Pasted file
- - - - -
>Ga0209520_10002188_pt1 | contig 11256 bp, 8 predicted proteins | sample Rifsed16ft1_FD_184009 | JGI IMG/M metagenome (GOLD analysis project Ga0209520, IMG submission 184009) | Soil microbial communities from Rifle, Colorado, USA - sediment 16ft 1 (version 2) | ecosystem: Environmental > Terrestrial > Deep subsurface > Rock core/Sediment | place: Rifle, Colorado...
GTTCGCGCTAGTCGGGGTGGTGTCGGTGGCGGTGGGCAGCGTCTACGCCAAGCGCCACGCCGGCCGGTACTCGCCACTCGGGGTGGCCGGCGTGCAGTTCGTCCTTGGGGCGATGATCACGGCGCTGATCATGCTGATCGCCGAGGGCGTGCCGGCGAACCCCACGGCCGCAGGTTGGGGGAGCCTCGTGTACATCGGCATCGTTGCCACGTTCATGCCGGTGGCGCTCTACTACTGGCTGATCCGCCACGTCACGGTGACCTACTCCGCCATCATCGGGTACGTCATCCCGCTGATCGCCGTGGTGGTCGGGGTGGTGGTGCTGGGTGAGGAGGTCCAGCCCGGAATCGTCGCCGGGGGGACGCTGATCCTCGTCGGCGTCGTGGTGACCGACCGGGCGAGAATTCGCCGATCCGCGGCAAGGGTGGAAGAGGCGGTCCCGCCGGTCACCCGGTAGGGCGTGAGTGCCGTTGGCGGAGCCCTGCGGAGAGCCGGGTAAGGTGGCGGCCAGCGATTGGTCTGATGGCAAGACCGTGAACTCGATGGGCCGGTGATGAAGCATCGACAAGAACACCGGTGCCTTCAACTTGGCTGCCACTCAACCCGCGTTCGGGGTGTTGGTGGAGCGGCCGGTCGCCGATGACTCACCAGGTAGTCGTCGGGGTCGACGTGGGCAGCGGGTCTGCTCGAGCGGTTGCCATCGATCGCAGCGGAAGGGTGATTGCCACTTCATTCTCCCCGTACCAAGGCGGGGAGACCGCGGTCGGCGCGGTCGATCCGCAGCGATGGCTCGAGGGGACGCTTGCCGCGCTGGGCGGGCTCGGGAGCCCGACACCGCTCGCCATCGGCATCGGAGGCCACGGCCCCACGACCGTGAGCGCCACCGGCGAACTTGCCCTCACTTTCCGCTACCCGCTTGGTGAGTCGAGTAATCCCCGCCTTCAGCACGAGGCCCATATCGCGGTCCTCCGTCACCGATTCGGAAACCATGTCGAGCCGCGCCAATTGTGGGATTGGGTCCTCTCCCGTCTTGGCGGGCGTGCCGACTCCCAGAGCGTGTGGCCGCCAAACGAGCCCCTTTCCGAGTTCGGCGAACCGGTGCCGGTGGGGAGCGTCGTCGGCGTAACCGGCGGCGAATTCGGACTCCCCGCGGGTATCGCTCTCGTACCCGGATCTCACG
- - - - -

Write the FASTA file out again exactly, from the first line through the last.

>Ga0209520_10002188_pt1 | contig 11256 bp, 8 predicted proteins | sample Rifsed16ft1_FD_184009 | JGI IMG/M metagenome (GOLD analysis project Ga0209520, IMG submission 184009) | Soil microbial communities from Rifle, Colorado, USA - sediment 16ft 1 (version 2) | ecosystem: Environmental > Terrestrial > Deep subsurface > Rock core/Sediment | place: Rifle, Colorado...
GTTCGCGCTAGTCGGGGTGGTGTCGGTGGCGGTGGGCAGCGTCTACGCCAAGCGCCACGCCGGCCGGTACTCGCCACTCGGGGTGGCCGGCGTGCAGTTCGTCCTTGGGGCGATGATCACGGCGCTGATCATGCTGATCGCCGAGGGCGTGCCGGCGAACCCCACGGCCGCAGGTTGGGGGAGCCTCGTGTACATCGGCATCGTTGCCACGTTCATGCCGGTGGCGCTCTACTACTGGCTGATCCGCCACGTCACGGTGACCTACTCCGCCATCATCGGGTACGTCATCCCGCTGATCGCCGTGGTGGTCGGGGTGGTGGTGCTGGGTGAGGAGGTCCAGCCCGGAATCGTCGCCGGGGGGACGCTGATCCTCGTCGGCGTCGTGGTGACCGACCGGGCGAGAATTCGCCGATCCGCGGCAAGGGTGGAAGAGGCGGTCCCGCCGGTCACCCGGTAGGGCGTGAGTGCCGTTGGCGGAGCCCTGCGGAGAGCCGGGTAAGGTGGCGGCCAGCGATTGGTCTGATGGCAAGACCGTGAACTCGATGGGCCGGTGATGAAGCATCGACAAGAACACCGGTGCCTTCAACTTGGCTGCCACTCAACCCGCGTTCGGGGTGTTGGTGGAGCGGCCGGTCGCCGATGACTCACCAGGTAGTCGTCGGGGTCGACGTGGGCAGCGGGTCTGCTCGAGCGGTTGCCATCGATCGCAGCGGAAGGGTGATTGCCACTTCATTCTCCCCGTACCAAGGCGGGGAGACCGCGGTCGGCGCGGTCGATCCGCAGCGATGGCTCGAGGGGACGCTTGCCGCGCTGGGCGGGCTCGGGAGCCCGACACCGCTCGCCATCGGCATCGGAGGCCACGGCCCCACGACCGTGAGCGCCACCGGCGAACTTGCCCTCACTTTCCGCTACCCGCTTGGTGAGTCGAGTAATCCCCGCCTTCAGCACGAGGCCCATATCGCGGTCCTCCGTCACCGATTCGGAAACCATGTCGAGCCGCGCCAATTGTGGGATTGGGTCCTCTCCCGTCTTGGCGGGCGTGCCGACTCCCAGAGCGTGTGGCCGCCAAACGAGCCCCTTTCCGAGTTCGGCGAACCGGTGCCGGTGGGGAGCGTCGTCGGCGTAACCGGCGGCGAATTCGGACTCCCCGCGGGTATCGCTCTCGTACCCGGATCTCACG